objective

Project #6: Coherence Analysis

What is the Coherence Principle and its most important constraints/criteria?

The Coherence Principle refers to the elimination of extraneous and unnecessary materials within a designed lesson.  The principle focuses on what the instructor can eliminate from the lesson design, such as extraneous audio, extraneous graphics, and extraneous words.  The question that instructors should ask themselves when designing a lesson is “Is this graphic (music, word, etc.) essential for the understanding of the lesson objective?”.

Describe and/or include one example of successful and one example of unsuccessful attempts to apply the Coherence Principle in actual instruction and training you have experienced, especially as it might be implemented in PowerPoint-based instruction and training.

One successful training I have taken that aligned with the Coherence Principle was the Powerpoint, discussion, and performance task training I took entitle “Active Shooter”.  The presentation portion only included information that we were going to use in the active shooter scenarios.  I have also seen unsuccessful trainings in relation to the Coherence Principle.  One training course I took to learn a student information database had pictures and paragraphs of information.  In truth, it should not have been a presentation, but probably a step-by-step .pdf format.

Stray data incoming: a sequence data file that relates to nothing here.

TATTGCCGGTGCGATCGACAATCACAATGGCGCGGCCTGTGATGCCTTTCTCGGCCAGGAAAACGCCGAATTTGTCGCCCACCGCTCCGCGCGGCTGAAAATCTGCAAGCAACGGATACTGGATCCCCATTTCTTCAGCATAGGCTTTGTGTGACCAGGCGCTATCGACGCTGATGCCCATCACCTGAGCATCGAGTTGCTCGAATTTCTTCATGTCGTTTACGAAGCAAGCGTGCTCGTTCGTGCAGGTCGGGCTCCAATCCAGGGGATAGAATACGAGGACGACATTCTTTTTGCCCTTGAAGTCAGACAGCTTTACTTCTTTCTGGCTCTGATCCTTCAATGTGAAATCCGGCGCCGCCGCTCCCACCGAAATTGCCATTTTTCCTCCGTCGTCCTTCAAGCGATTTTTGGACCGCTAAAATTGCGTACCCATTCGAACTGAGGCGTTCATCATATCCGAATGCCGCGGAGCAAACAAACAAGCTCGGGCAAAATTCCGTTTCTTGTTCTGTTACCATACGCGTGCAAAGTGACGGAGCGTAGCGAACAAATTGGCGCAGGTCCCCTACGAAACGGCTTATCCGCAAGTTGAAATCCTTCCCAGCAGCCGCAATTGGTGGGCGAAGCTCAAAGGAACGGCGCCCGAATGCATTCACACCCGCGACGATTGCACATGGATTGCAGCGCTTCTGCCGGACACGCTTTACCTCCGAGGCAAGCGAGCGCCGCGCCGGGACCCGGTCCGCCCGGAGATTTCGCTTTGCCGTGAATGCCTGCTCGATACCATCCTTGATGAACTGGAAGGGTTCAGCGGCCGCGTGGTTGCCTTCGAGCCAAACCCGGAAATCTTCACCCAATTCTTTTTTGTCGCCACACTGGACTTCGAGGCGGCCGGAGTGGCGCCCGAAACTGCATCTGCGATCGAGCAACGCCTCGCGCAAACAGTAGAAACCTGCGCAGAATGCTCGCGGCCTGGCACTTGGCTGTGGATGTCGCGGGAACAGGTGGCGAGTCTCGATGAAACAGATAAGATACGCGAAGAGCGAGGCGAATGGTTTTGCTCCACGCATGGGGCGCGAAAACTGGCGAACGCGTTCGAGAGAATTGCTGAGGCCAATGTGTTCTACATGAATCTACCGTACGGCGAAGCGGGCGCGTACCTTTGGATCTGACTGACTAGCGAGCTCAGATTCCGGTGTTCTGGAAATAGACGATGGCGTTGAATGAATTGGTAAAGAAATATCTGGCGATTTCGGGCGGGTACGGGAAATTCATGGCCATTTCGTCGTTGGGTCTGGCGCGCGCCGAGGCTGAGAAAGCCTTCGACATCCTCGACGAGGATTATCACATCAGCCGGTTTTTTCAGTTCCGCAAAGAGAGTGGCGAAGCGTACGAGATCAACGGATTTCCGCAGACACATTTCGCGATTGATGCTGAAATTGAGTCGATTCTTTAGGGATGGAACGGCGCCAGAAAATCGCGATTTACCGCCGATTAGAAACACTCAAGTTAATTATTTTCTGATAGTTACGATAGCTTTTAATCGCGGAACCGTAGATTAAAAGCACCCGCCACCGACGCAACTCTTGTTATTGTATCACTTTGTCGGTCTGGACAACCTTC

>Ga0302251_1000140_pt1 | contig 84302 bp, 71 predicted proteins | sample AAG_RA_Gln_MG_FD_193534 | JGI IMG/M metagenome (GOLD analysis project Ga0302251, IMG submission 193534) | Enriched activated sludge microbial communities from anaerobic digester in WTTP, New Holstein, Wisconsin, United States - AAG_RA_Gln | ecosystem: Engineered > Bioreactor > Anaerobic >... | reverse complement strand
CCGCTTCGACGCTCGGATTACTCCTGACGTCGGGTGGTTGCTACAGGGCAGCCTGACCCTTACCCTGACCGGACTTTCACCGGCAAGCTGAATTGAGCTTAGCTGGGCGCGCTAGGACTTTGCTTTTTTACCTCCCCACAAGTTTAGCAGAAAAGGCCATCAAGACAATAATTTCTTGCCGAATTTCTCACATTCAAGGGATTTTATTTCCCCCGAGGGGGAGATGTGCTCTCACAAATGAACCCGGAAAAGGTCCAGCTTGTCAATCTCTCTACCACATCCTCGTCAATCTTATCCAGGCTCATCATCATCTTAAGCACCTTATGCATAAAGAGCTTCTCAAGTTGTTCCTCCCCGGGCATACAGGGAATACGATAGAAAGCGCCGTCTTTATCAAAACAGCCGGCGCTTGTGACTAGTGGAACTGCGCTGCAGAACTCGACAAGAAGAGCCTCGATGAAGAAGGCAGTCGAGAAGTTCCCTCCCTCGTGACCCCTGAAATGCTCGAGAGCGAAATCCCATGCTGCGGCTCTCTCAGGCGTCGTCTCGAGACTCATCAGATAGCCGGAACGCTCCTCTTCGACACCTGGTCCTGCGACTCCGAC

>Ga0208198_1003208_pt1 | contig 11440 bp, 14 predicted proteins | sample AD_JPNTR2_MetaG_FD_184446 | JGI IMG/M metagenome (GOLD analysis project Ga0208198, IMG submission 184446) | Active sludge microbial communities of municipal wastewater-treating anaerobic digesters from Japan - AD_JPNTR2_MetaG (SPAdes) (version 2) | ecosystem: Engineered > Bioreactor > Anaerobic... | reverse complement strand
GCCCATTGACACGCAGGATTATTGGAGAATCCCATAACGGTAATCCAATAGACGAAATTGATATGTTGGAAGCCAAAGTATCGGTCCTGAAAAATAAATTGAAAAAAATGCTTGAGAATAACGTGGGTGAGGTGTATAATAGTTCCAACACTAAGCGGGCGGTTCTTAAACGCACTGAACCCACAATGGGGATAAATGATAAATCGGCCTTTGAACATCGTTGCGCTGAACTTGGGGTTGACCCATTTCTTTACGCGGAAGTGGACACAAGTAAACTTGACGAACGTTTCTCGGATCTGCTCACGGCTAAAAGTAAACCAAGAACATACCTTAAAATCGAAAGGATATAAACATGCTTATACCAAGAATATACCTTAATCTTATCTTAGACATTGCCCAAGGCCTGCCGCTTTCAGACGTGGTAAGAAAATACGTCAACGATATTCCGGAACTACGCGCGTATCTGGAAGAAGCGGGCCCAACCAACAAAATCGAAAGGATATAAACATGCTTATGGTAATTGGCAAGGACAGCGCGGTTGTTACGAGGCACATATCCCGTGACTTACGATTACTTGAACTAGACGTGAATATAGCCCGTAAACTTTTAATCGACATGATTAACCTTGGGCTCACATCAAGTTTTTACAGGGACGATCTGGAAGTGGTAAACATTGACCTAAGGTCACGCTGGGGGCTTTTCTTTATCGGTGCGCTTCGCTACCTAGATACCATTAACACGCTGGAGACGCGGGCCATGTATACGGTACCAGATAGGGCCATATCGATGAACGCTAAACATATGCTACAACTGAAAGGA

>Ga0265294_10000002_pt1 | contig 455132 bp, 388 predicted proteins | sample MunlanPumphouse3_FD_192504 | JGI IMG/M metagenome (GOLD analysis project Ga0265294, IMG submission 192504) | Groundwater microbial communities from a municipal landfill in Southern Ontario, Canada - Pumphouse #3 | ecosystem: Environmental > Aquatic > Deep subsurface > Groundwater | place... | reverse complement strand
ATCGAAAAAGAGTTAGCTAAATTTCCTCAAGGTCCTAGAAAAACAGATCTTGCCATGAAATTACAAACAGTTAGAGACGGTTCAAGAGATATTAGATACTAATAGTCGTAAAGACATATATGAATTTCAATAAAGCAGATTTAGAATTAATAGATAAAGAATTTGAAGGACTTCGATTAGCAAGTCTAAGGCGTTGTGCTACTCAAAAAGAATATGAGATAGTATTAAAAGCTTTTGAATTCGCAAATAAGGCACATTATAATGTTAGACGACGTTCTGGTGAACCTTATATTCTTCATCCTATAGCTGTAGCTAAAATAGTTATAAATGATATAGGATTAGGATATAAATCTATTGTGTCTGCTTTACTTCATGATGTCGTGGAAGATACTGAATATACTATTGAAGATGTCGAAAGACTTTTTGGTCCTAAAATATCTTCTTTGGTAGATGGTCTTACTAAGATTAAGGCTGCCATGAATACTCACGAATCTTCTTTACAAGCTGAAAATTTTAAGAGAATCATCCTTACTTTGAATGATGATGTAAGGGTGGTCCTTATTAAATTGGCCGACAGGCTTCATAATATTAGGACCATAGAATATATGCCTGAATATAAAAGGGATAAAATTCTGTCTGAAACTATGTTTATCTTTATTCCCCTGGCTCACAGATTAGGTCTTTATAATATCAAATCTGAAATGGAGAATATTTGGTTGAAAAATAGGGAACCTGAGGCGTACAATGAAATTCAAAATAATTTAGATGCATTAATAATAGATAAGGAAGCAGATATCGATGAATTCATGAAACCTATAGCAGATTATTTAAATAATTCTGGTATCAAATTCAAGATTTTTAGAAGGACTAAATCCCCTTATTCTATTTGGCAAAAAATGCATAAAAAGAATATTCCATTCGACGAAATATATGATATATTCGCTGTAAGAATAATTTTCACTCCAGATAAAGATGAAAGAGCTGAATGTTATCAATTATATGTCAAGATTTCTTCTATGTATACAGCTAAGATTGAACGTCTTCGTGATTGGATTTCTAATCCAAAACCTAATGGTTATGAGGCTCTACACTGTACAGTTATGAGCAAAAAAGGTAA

Have you ever seen this principle violated or abused? Identify the violations, including citations as needed from your textbook.

I have seen this principle violated frequently with the use of background music.  Many of the presentations that I have viewed in this program have had extraneous background music.  These were generally created by students, and I do not believe they were aware of the Coherence Principle.  Clark and Meyer state that “…evidence points to the mental toll that can be levied by extraneous sounds” (2011, p. 158).  After reviewing a variety of studies, Clark and Meyer (2012) noted better learning transfer when extraneous sounds and music are not included.

Discuss the relationship of the Coherence Principle to other Multimedia Learning Principles examined thus far in your readings.